Then we wait. Wait for the universe to catch up with us. Wait for our dreams and goals to clarify. Wait till the stores open (since when did everyone start opening at 10:30 or 11:00 am?). Wait for the eggs to fry. Wait for the mailman to bring the junk and bills. Wait for the wagon. Wait for morning. Wait for night. Wait for rain. Wait for the sun. We're ahead of them all sometimes, and we must wait.

I don't know which is harder, to wait or to try to catch up. But I suspect waiting is harder, because it's the negative, the non-action, the grinding halt. Our dreams outrace our means. It's why we can't get to sleep at night. If we're behind, at least we can act to try to catch up, and that's positive, purposeful, rewarding even if we don't quite finish all we tried to or even if our labor makes us tired. Rest comes sweet to the weary--not so to the waiters. Yes, I think waiting is the hardest part.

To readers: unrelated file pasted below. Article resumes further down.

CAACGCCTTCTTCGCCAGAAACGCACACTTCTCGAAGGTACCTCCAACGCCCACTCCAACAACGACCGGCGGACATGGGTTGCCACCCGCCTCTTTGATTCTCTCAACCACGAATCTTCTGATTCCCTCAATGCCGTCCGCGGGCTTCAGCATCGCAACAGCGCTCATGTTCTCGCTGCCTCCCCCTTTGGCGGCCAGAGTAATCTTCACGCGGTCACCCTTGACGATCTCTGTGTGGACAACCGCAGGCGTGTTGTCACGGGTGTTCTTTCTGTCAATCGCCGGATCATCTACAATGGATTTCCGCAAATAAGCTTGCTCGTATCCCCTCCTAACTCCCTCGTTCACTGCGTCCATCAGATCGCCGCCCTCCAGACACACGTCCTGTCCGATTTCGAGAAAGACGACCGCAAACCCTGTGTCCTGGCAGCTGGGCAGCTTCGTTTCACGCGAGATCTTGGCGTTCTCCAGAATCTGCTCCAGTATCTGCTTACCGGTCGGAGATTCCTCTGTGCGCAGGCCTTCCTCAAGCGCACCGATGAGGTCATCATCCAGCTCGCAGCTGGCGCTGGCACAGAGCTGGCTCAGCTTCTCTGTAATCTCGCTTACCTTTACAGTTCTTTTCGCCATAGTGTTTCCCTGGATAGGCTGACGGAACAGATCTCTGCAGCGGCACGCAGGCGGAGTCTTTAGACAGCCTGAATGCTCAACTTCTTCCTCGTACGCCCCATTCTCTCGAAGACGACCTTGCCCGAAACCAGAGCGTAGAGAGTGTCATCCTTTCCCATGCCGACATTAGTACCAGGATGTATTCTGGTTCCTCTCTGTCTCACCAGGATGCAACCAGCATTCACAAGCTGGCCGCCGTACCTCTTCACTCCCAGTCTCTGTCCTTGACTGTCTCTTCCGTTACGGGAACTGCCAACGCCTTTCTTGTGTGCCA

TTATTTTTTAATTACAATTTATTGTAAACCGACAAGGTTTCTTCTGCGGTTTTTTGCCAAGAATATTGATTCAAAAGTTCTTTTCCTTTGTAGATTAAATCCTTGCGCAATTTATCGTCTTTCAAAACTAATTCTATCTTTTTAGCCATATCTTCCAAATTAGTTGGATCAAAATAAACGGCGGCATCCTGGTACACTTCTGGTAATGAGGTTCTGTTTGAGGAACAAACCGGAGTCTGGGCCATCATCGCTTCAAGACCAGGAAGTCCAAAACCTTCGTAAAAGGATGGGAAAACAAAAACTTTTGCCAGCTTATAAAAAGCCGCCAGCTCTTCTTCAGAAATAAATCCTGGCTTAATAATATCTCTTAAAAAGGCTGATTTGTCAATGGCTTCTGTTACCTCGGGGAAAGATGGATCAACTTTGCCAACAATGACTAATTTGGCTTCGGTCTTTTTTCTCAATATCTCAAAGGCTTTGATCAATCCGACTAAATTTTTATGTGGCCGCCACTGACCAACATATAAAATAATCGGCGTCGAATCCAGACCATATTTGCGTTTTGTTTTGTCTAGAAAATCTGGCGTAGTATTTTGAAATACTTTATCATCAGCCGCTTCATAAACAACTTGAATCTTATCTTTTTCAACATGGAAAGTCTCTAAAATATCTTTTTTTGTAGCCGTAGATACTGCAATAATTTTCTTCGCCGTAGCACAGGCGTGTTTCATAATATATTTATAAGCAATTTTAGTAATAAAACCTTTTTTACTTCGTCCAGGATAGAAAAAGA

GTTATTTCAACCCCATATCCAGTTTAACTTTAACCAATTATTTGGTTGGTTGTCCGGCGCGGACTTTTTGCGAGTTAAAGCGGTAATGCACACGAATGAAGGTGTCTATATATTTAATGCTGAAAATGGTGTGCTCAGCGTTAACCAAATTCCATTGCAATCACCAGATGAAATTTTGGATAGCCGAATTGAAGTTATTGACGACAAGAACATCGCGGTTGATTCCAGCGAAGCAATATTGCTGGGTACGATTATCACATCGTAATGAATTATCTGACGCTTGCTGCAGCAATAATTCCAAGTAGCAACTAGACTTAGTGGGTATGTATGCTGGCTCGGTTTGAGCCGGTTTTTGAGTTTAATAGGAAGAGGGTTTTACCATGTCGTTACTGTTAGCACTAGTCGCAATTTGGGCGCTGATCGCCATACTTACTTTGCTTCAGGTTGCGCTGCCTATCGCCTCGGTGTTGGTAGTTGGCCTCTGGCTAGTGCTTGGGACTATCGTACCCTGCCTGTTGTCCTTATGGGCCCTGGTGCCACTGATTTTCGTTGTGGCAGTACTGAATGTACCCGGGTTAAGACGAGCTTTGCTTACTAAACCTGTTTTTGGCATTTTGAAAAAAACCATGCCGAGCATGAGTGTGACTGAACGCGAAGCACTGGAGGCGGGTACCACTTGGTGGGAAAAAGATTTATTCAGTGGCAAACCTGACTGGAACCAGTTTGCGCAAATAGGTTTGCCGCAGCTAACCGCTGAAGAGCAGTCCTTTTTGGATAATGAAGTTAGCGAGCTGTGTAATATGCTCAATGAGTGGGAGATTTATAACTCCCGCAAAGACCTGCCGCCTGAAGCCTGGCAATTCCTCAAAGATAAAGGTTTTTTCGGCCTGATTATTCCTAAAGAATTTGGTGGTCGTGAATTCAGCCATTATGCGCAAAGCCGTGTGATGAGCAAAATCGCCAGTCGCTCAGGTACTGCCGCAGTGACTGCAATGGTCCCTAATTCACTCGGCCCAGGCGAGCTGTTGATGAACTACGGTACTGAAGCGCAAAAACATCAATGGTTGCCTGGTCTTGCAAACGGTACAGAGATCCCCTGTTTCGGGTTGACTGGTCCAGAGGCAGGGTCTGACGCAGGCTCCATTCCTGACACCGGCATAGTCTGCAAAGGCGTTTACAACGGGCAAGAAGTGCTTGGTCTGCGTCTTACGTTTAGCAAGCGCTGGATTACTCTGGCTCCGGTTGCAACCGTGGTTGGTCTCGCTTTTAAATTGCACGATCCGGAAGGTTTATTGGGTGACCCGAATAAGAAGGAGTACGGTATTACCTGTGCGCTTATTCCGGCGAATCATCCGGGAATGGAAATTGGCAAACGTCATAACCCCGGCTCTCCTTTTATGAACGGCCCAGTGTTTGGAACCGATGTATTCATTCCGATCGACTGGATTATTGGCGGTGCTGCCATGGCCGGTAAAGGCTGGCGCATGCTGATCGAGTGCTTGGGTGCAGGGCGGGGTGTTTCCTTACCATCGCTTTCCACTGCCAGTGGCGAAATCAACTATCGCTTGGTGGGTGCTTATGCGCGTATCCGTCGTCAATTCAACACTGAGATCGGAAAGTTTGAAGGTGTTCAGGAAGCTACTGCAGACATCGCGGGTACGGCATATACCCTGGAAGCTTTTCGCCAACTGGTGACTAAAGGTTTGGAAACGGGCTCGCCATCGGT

Monday, August 06, 2007

This trip was about family most of all

The big Ritz trip was everything we had hoped for. We returned Saturday after 19 days and nearly 4,500 miles that took us to Nashville, Wisconsin, Indiana, New York, and Gatlinburg, and the only casualty the Ritz RV suffered was it took a round from a truck tire's stoneshooter treads, right in the windshield. They're replacing it tomorrow.

During those days we saw a Nashville Nights show, met Cousin Bob and Nancy, saw the folks and visited Aunt Lillian and Ellen in Huntington, and went to the 4-H fair twice. We met Mark in New York and got to tour where he works his magic sounds at Heavy Melody and play with some of their stress-reliever toys like Guitar Hero. And we saw his apartment for the first time live, and went to the piers for a sail he'd given Barb as a Christmas gift, but got rained out. Even so, it was great to visit him in our Ritz, and he came out to the campground with us for two days and nights of cookout camping and the good life.